I studied in Northern India, in Manali, at the School for the Himalayan Peoples, who, in fact, are the nations of Western Tibet, followers of Vajrayana Buddhism. Before, since 1994, I studied with Marianna Van Der Khorst, a student of Gega Lama, and since 1996 – with Nawang Dorje, Head of the School of Painting in Gompa Style in Manali. And one day I realized that I can answer questions and teach this art. Since 2017 I have been giving thangka courses, both online and offline.” (Larisa)

We all felt the difference between the two formats over the past year. For example, Svetlana, one of the project participants, recounted:

“When we can meet in person, everything is much more productive than online. The result exceeded our expectations. Larisa is an excellent motivator in working thanks to her faith in her opportunities and desire to work further.”

For me the indisputable advantage of being offline is the ability to look at how the canvas is grounded and dried, how a previously drawn image is transferred to it, how mineral paints are applied, diluted with the same glue from the skins. The light, spacious hall has a special, “retreat” atmosphere. I was not the only one who liked it, judging by the comments:

“We became very absorbed in the classes, it was a warm, relaxed, friendly atmosphere, which allowed even the most unsure (person) to believe in himself, contributed to the development of abilities of everyone.” (Yulia)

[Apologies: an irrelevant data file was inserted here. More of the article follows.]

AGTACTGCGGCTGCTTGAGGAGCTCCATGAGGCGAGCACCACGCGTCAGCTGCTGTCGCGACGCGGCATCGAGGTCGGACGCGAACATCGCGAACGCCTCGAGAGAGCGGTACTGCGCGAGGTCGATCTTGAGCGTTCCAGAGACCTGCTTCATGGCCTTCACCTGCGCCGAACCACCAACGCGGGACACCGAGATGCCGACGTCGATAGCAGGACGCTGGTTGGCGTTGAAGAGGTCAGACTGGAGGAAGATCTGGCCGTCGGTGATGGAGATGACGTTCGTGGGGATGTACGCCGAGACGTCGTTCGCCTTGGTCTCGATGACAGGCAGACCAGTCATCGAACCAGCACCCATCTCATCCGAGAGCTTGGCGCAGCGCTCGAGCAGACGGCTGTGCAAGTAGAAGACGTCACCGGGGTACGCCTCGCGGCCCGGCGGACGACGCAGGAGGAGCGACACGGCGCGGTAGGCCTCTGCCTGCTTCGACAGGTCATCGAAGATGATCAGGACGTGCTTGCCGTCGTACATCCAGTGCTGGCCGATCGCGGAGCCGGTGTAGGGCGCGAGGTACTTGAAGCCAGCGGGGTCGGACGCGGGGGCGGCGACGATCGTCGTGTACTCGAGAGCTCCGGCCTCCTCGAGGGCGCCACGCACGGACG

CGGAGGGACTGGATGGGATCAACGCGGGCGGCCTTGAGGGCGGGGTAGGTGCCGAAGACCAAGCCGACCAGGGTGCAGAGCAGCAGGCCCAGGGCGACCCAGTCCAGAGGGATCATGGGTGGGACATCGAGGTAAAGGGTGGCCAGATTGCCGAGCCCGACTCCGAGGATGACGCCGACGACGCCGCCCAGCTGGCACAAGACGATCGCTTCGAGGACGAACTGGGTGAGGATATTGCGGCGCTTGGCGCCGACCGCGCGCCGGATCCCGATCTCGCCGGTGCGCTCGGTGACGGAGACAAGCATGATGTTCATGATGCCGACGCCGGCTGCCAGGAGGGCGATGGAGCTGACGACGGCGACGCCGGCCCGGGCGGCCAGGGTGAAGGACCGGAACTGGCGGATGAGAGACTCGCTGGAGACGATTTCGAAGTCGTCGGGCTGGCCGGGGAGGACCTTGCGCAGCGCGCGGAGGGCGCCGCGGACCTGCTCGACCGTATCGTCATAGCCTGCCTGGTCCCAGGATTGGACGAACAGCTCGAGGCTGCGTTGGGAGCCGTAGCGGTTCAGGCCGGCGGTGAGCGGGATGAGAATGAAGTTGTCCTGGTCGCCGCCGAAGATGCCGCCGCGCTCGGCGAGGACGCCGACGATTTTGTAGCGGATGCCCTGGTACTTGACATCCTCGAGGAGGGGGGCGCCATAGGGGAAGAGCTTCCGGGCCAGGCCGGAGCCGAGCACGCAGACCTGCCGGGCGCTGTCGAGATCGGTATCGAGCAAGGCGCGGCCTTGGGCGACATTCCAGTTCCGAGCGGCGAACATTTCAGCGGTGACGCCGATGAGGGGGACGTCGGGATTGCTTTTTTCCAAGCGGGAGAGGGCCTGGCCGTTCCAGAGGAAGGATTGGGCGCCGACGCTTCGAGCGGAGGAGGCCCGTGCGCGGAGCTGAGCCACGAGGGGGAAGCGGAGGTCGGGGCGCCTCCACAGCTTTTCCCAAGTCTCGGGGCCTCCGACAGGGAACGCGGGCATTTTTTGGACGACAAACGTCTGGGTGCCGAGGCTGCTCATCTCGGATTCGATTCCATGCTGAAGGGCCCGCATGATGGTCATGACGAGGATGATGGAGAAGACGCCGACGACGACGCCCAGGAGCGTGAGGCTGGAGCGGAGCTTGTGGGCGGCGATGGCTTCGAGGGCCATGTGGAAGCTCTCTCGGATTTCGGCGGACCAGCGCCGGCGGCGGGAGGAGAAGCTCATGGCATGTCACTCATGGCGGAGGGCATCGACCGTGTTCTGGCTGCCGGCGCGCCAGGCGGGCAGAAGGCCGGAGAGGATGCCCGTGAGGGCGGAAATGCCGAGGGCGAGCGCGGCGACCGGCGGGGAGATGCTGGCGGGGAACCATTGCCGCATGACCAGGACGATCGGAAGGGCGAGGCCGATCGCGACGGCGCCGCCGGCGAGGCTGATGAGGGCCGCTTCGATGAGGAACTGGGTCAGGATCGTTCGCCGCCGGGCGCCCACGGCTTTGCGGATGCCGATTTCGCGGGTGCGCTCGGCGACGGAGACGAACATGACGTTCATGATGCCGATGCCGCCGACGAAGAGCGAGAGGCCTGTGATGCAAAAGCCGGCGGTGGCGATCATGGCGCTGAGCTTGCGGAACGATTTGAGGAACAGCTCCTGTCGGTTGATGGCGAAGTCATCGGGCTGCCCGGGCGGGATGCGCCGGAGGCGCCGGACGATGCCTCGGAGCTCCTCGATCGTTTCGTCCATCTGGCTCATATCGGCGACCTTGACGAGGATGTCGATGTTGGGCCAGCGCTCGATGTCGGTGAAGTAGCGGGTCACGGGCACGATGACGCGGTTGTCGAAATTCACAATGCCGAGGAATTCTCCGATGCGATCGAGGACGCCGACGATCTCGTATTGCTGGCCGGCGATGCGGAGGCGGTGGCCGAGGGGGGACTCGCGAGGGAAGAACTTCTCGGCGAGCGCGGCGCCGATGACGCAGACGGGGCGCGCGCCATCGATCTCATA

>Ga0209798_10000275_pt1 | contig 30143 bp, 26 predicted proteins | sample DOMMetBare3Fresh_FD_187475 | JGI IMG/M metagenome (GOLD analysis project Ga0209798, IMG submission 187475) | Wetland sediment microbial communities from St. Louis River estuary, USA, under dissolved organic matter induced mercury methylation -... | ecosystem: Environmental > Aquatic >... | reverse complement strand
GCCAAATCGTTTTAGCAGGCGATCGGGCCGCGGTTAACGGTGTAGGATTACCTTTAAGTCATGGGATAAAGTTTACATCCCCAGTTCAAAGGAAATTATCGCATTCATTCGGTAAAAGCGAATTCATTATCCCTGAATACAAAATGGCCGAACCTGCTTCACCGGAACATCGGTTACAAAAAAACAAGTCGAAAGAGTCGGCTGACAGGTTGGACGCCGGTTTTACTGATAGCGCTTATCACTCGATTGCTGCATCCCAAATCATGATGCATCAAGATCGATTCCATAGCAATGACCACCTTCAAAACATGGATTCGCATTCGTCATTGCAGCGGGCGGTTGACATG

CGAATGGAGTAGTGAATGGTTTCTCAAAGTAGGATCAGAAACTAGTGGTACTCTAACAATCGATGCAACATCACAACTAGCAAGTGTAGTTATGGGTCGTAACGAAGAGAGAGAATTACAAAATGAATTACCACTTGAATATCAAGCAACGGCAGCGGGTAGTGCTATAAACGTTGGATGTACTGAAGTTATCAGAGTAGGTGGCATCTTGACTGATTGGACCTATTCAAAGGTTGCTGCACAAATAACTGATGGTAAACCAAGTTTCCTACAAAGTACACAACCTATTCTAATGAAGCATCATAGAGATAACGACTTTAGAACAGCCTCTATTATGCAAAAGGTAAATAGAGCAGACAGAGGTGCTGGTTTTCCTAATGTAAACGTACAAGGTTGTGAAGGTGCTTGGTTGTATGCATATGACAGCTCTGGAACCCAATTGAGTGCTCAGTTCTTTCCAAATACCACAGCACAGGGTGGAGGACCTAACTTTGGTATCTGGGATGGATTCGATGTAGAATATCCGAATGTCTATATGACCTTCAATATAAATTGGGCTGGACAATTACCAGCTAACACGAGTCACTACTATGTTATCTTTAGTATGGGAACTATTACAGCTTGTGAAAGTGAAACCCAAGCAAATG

“I would like to express my gratitude to Larisa for her attention and willingness to help everyone. It was very, very pleasing and created an open, friendly, relaxed atmosphere.”

“Larisa is a wonderful teacher and deep practitioner. Thanks to her, lessons do not turn into a circle of decorative and applied arts.” (Olesya)

Next to my table there was also a “newcomer”, a hatha yoga instructor, and, as it turned out, a vajra sister. A more experienced draftsman – an aspirant in experimental physics, and the lady next to her – a professional artist bent over her Tara by the window… We were brought together not just by the desire to escape from the city, breathe frosty air, enjoy the silence and good company (and in Kunsangar it is really wonderful, especially in such a sunny, snowy winter!), we were attracted here by the ancient, sacred art.

Outside the windows, snow sparkles like a rainbow in the sun, Without breathing, I repeat the smooth lines, “Calves (lower legs) like those of the black antelope Aeneas”. Happiness.